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Vitamin B12 deficiency

Vitamin B12 is important for the way the body works, and people who don't have enough of it may feel tired or have a lack of energy

Vitamin B12 helps in the production of healthy red blood cells that carry oxygen around the body.

Not having enough vitamin B12 is called vitamin B12 deficiency anaemia. This condition makes the body produce larger than normal red blood cells, described as megaloblastic or macrocytic, which don't do their job as well.

Once diagnosed, vitamin B12 deficiency can usually be treated successfully with B12 injections and sometimes with B12 tablets.

Symptoms of vitamin B12 deficiency

Anaemia and anaemia caused by a lack of vitamin B12 can result in symptoms which include:

More specific symptoms linked to a lack of vitamin B12 include:

Causes of vitamin B12 deficiency

Vitamin B12 deficiency is more common in older people and affects around one in 10 over 75s.

The most common cause of vitamin B12 deficiency is pernicious anaemia, an auto-immune condition that affects around one in 10,000 people. Pernicious anaemia is caused by a lack of a protein called intrinsic factor that’s needed to absorb vitamin B12 from food into the body from the gastro-intestinal tract. This condition is more common in people over 60, in women, in people with a family history of pernicious anaemia or some autoimmune conditions, including Addison’s disease and vitiligo.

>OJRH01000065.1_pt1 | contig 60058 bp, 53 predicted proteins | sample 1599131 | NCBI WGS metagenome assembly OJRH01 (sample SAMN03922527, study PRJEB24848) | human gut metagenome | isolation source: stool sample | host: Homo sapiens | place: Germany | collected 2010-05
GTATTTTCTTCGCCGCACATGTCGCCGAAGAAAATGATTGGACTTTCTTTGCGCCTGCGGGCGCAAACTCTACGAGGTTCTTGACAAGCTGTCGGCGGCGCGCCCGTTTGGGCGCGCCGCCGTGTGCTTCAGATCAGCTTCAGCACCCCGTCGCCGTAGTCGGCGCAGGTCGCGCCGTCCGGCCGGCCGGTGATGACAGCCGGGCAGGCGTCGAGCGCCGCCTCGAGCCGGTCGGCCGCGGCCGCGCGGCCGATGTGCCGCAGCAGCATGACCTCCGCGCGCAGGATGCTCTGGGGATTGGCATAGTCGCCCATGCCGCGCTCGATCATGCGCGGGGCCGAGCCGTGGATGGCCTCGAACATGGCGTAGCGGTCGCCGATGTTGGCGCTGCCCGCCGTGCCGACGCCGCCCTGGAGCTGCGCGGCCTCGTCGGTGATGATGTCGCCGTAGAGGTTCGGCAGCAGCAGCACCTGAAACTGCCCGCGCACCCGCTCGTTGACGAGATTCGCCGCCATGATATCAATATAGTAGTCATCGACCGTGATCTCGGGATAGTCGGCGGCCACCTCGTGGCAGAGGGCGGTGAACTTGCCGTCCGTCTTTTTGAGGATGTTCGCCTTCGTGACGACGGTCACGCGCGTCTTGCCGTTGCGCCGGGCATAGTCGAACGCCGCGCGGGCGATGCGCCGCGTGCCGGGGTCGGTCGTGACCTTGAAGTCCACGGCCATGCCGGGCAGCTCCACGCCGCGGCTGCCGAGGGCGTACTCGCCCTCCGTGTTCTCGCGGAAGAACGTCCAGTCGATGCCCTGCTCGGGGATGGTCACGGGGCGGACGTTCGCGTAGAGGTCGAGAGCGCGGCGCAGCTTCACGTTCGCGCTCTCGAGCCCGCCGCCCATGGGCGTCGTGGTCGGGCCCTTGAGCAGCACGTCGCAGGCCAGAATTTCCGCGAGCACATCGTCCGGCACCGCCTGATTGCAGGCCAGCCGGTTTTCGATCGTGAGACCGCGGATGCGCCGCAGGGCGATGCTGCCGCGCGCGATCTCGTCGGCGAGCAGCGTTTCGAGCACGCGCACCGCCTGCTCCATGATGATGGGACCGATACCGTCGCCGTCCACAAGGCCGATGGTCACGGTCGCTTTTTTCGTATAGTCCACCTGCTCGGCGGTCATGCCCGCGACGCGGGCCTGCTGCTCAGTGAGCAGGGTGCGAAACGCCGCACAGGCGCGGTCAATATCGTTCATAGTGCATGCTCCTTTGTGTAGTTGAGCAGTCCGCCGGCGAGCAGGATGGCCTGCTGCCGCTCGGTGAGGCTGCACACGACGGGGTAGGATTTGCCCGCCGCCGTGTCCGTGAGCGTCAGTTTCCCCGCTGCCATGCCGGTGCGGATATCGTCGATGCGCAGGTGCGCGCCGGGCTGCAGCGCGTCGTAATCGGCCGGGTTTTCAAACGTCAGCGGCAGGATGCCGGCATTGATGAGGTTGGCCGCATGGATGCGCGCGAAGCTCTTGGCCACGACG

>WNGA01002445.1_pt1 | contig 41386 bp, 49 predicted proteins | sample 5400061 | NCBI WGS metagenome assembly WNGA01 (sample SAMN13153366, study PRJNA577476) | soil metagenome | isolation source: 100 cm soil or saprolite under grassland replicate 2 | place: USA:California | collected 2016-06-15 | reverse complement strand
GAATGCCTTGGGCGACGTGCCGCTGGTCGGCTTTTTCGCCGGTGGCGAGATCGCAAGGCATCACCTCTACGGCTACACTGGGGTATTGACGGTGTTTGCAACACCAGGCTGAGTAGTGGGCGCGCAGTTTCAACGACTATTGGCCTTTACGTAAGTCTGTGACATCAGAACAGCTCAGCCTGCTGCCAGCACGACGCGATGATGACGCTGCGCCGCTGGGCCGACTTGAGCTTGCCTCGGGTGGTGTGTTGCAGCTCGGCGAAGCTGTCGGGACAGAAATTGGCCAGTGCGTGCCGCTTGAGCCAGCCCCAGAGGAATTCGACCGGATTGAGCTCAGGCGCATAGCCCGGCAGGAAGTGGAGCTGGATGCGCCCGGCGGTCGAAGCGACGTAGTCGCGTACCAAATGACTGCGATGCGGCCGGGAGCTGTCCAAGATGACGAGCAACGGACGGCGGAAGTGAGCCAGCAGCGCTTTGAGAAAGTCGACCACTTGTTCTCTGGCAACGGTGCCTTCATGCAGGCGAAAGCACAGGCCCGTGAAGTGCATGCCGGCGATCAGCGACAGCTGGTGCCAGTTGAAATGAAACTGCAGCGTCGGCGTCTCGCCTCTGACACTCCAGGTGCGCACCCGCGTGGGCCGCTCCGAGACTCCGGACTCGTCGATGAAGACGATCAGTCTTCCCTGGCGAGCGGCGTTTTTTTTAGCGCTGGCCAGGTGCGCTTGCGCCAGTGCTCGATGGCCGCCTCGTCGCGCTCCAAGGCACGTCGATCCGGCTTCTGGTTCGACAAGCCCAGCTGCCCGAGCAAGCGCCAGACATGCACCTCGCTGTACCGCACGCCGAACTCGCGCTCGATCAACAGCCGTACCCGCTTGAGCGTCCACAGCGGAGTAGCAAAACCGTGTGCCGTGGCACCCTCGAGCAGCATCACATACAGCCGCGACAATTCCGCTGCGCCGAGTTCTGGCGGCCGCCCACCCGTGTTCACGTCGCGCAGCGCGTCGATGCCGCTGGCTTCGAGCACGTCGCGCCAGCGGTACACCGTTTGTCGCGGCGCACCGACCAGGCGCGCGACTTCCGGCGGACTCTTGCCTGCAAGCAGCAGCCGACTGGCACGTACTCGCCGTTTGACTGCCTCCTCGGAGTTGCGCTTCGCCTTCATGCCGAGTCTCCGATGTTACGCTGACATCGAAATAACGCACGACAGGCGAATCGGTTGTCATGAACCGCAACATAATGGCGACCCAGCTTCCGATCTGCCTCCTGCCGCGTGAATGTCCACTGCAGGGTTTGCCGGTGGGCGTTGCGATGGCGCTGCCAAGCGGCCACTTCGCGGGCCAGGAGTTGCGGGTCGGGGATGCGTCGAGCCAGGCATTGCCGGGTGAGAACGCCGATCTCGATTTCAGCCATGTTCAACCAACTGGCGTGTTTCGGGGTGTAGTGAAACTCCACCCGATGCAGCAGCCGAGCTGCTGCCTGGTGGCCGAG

Vitamin B12 deficiency is risk for people who follow a strict vegan diet who don't eat the major food sources of B12: meat, eggs and dairy products. Babies whose mums are vegetarians may have vitamin B12 deficiency.
Other causes of vitamin B12 deficiency include:

Diagnosis of vitamin B12 deficiency

Blood tests and examination of blood cells under the microscope assess haemoglobin levels, the size of red blood cells and the level of vitamin B12 in the blood. The levels of folate are also usually checked for the related condition folate deficiency anaemia.

Once the diagnosis is confirmed, further tests may be carried out to try to find out what's causing the anaemia.

A referral may be made to a specialist, such as a haematologist for blood conditions, a gastroenterologist for digestive disorders or a dietitian for advice on eating food containing more vitamin B12.

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